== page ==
What license to pick...

kmself at ix.netcom.com kmself at ix.netcom.com
Tue Oct 3 06:33:15 UTC 2000

On Mon, Oct 02, 2000 at 10:34:53AM +0200, Lionello Lunesu (lionello at mondobizzarro.com) wrote:
> OK, I'll 'share' my thoughts on all of these mails. : ) Thanks for all
> the helpful input by the way! I appreciate it!
> LL> So we (my company) have decided to make our VR-toolkit open source!
> LL> [...]
> LL> AND we don't want other people to be able to create their
> LL> own distribution of the toolkit.
> BB> These two are inconsistant - the OSD essentially requires that others
> BB> be allowed to created their own modified release of your code.
> OK, if this is the case, then I'll have to change the plans. I don't
> want to go open-source.. I think though that the license I'm looking for
> is out there, somewhere. But it looks like I'll be writing my own
> license agreement.  Let me describe our product (the toolkit) in more
> detail. If somebody knows some good agreements I must have a look at,
> please let me know!

Not only will you be writing your own licensing agreement, but since the
code you're looking to release won't generally be miscable with existing
free software compatibility issues don't particularly matter.  You're
stipulating conditions inconsistant with the GPL, and with the OSD.

> First of all, we need the input. I guess this sounds egoistic, but I'm
> not done yet. In return for the input, people can use it for their own
> projects.  We WANT them to use the toolkit for their own projects and I
> think they'll like it too. I know it's a long shot, but I would love it
> if it became a standard of some kind.

Flip this coin over.  What's the developer getting?  In a recent
instance, two tools, one more polished, with a head start, and on
technical merits more preferred, lost significant advantage over a
latter rival in large part because the newcomer's licensing terms both
allowed and encouraged greater participation.  My only problem is I
can't remember if I had in mind mSQL/MySQL or KDE/Gnome....

> Why not GPL?  This toolkit allows 'you' to create games (or
> simulations, whatever) in no-time. It's completely object oriented and
> allows you to reuse existing components. Just putting this toolkit on
> the web (GPL/freeware) could certainly damage our business (we ARE a
> company, remember that). This is why I plan to charge for commercial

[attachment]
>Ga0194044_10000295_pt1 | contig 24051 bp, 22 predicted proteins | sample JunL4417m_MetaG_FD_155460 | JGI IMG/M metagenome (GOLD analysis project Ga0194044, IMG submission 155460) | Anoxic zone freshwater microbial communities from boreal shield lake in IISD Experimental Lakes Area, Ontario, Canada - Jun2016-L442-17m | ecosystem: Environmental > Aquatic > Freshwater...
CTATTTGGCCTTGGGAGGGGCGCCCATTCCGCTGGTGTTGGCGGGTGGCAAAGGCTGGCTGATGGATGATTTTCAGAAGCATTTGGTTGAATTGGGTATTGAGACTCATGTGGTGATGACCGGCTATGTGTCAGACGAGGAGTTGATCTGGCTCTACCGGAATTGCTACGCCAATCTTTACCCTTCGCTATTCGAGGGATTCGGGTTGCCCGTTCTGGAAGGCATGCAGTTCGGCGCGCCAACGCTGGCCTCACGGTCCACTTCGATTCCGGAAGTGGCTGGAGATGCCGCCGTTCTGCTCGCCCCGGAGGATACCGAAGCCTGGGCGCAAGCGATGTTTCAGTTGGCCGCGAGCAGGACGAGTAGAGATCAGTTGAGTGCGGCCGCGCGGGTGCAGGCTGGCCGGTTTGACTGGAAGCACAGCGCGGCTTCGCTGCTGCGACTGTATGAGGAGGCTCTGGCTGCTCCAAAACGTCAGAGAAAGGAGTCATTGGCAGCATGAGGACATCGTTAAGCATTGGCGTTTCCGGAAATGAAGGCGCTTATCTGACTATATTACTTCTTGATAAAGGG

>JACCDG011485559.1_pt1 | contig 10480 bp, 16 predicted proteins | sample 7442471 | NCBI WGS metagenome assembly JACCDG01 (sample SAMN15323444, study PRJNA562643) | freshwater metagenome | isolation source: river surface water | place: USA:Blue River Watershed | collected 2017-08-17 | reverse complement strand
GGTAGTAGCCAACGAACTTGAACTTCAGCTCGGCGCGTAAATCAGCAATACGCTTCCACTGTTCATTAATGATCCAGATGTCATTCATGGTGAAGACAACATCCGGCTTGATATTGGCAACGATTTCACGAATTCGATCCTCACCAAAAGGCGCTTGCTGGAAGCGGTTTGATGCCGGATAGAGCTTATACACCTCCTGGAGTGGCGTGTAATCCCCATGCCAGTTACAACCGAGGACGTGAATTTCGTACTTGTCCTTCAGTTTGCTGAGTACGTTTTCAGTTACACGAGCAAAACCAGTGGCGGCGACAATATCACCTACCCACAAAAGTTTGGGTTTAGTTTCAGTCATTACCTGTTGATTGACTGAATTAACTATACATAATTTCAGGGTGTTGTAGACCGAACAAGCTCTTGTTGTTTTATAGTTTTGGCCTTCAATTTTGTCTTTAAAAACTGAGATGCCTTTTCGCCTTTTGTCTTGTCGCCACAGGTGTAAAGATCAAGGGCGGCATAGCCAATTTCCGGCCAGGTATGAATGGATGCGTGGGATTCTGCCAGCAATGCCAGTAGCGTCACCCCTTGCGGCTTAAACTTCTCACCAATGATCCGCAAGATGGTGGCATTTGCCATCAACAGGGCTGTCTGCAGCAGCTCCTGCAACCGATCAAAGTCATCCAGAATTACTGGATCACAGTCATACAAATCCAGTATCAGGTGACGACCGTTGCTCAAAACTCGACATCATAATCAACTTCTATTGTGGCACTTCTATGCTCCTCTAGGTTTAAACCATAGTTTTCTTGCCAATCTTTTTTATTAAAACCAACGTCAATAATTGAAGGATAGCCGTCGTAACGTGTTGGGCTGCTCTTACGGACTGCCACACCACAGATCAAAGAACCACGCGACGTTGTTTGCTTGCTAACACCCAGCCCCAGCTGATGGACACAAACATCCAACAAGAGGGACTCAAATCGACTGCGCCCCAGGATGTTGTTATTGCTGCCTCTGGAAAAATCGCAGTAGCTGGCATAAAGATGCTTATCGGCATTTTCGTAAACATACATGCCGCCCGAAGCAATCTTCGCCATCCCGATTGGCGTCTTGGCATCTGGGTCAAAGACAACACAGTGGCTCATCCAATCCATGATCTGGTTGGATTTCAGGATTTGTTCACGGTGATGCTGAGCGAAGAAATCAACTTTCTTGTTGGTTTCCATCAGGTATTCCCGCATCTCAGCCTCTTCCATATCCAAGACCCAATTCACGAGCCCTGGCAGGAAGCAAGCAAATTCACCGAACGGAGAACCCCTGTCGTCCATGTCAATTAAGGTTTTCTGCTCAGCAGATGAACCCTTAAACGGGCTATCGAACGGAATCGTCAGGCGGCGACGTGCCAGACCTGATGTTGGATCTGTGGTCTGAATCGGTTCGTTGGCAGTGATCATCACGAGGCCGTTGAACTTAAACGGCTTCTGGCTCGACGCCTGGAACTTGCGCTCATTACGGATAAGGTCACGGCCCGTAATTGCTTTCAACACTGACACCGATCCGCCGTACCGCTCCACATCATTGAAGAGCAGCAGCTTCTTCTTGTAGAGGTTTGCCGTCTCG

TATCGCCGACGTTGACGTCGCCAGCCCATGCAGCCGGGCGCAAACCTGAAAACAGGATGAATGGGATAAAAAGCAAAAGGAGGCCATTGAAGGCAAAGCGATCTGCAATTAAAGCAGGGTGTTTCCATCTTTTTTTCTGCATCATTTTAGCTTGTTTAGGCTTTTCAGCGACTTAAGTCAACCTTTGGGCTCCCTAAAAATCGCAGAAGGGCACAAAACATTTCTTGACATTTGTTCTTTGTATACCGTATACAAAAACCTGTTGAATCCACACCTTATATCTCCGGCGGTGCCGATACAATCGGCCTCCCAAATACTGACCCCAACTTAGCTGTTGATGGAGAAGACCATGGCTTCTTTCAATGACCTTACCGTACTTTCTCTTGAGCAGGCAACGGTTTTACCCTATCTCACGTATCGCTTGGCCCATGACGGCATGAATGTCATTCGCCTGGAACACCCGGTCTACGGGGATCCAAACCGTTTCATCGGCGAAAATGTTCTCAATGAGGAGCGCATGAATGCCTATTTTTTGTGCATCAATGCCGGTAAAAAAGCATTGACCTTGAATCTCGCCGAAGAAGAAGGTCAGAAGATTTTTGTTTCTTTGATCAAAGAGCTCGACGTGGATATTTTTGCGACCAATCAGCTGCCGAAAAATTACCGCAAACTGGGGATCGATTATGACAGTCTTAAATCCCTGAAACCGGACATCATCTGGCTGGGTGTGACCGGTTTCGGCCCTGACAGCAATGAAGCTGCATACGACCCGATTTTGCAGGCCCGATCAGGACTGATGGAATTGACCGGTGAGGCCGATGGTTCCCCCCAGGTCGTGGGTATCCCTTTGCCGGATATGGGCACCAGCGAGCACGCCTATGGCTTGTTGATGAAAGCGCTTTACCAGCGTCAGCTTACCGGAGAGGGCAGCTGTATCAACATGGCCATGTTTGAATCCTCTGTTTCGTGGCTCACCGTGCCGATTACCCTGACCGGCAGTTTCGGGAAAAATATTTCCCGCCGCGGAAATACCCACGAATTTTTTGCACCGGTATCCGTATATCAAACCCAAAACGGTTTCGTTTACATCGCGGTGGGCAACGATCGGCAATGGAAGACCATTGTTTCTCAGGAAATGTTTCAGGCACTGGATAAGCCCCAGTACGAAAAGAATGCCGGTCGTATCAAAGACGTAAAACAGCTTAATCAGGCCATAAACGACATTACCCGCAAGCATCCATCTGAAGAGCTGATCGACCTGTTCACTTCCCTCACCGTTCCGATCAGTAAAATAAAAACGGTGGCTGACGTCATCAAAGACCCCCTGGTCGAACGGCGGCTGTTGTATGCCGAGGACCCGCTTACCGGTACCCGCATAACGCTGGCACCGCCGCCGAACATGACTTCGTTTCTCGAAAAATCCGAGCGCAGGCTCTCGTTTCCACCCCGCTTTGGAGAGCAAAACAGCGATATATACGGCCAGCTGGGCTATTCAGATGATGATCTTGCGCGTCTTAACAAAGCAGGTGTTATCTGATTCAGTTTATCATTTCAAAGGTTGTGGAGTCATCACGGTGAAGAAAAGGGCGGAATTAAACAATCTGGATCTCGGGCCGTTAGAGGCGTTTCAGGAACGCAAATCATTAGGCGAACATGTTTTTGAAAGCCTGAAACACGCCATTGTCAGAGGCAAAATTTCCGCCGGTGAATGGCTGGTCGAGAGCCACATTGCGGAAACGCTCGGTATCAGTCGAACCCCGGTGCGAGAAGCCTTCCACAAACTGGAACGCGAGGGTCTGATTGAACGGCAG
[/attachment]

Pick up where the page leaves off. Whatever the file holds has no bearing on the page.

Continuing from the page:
> use of the toolkit. And I think I can do this in much the same way as
> Trolltech did with their toolkit Qt.

IMO, what TrollTech did with Qt was fine, as far as it went.  Where the
line was crossed was with the KDE project insisting that Qt and the Qt
license were compatible with the GPL when it was patently clear that
they were not.  Or at least, it was sufficiently *unclear* that this was
acceptable that several major Linux distributions excluded KDE from
their packaging.

Being a proprietary or non-free software distributor is not a bad thing
in my book.  Walking the proprietary / non-free SWD walk and talking the
free software project talk is a very thin ruse.  The instance that comes
to mind is Sun, a company which still hasn't settled on its strategy WRT
free software and Linux, but whose gambits trying to call "black"
"white", particularly in the case of the SCSL, still chafe.  I'm not
wholly critical of Sun -- their record is mixed, and certain acts such
as GPLing (actually *triple* licensing) StarOffice are to be commended.

The lesson though is to tread carefully here.  The community tends not
to favor anything which appears to be deceptive tactics.

I find two general faults with the analysis you present in reaching your

 1. Your assessment that you cannot function as a free software
    distributor in this space assumes a static market in which a
    competing free software library with comparable features does not
    emerge.  See again my cautions WRT KDE and mSQL.  In both instances,
    a rival initially far less technically capable, but with more liberal
    licensing terms, gained significantly, or surpassed altogether, the